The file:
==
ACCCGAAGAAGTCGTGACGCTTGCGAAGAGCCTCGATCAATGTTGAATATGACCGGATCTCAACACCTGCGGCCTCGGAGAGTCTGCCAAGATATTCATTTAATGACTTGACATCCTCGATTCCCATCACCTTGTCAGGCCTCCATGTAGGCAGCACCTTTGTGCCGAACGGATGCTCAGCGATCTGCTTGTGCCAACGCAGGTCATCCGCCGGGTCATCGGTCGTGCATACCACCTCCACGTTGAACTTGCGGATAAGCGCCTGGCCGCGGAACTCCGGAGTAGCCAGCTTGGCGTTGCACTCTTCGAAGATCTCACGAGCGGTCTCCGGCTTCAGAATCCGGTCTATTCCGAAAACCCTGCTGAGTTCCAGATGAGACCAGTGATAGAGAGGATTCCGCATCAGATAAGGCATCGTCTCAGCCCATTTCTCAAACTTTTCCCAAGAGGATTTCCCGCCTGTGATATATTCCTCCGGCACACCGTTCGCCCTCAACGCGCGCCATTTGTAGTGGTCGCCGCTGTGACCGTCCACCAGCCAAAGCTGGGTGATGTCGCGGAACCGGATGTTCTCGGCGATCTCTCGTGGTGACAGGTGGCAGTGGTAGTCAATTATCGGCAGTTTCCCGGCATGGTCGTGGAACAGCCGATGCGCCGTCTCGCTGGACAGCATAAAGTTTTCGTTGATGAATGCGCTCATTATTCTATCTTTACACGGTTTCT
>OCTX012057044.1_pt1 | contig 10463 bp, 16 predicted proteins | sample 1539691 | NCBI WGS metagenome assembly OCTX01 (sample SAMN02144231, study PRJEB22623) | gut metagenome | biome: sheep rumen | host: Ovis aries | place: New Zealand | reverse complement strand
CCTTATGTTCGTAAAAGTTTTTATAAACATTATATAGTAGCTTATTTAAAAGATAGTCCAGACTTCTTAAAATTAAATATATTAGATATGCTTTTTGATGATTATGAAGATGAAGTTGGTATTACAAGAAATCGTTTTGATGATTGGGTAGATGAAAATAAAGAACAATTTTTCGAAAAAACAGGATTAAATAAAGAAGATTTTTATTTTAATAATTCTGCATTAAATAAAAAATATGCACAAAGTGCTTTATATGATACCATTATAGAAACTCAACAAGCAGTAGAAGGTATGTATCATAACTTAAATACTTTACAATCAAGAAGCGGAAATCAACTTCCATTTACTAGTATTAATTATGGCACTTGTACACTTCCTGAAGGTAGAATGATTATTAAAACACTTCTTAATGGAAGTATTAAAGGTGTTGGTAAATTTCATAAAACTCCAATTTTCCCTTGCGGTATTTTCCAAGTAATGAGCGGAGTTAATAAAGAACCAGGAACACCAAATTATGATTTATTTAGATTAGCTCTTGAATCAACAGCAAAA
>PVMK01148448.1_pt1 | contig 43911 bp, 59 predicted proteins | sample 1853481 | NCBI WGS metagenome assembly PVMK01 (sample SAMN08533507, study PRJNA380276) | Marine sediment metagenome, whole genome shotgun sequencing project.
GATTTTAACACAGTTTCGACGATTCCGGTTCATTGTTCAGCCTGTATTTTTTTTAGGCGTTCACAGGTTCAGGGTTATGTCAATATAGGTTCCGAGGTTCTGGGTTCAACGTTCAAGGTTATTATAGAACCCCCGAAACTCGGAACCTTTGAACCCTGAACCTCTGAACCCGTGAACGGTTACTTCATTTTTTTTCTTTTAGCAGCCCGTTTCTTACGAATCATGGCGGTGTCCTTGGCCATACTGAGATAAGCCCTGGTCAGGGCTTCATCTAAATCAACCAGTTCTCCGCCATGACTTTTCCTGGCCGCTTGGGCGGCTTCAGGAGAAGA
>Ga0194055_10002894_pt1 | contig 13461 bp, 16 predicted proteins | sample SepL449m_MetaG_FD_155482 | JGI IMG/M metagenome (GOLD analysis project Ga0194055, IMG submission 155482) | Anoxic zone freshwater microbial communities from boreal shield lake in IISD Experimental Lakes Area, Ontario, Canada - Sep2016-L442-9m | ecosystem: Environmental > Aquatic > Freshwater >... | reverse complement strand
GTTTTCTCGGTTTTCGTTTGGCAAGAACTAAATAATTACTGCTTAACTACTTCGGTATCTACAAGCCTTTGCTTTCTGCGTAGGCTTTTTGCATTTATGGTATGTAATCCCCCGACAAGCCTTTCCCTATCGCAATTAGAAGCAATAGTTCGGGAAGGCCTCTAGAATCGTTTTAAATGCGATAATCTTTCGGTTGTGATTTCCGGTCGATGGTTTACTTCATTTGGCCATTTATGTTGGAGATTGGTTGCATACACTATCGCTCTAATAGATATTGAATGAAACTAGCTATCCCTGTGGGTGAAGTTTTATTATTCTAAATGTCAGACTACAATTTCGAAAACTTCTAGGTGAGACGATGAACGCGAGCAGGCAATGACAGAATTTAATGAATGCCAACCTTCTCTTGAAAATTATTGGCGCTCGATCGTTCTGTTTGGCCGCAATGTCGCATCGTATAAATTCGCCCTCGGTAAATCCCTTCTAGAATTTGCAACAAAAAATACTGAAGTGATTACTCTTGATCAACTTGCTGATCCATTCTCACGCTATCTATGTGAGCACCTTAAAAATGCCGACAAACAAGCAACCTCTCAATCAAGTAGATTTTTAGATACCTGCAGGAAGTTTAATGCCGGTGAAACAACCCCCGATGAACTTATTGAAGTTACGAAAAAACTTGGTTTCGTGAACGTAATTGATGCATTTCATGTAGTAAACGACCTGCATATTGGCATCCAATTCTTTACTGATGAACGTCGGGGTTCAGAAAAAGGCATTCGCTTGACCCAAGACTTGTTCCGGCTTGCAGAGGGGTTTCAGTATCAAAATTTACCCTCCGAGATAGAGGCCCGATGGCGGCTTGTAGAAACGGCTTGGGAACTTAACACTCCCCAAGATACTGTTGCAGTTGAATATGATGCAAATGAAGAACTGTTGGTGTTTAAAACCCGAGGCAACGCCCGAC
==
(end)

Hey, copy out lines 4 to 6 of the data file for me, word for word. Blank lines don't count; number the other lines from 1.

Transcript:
>PVMK01148448.1_pt1 | contig 43911 bp, 59 predicted proteins | sample 1853481 | NCBI WGS metagenome assembly PVMK01 (sample SAMN08533507, study PRJNA380276) | Marine sediment metagenome, whole genome shotgun sequencing project.
GATTTTAACACAGTTTCGACGATTCCGGTTCATTGTTCAGCCTGTATTTTTTTTAGGCGTTCACAGGTTCAGGGTTATGTCAATATAGGTTCCGAGGTTCTGGGTTCAACGTTCAAGGTTATTATAGAACCCCCGAAACTCGGAACCTTTGAACCCTGAACCTCTGAACCCGTGAACGGTTACTTCATTTTTTTTCTTTTAGCAGCCCGTTTCTTACGAATCATGGCGGTGTCCTTGGCCATACTGAGATAAGCCCTGGTCAGGGCTTCATCTAAATCAACCAGTTCTCCGCCATGACTTTTCCTGGCCGCTTGGGCGGCTTCAGGAGAAGA
>Ga0194055_10002894_pt1 | contig 13461 bp, 16 predicted proteins | sample SepL449m_MetaG_FD_155482 | JGI IMG/M metagenome (GOLD analysis project Ga0194055, IMG submission 155482) | Anoxic zone freshwater microbial communities from boreal shield lake in IISD Experimental Lakes Area, Ontario, Canada - Sep2016-L442-9m | ecosystem: Environmental > Aquatic > Freshwater >... | reverse complement strand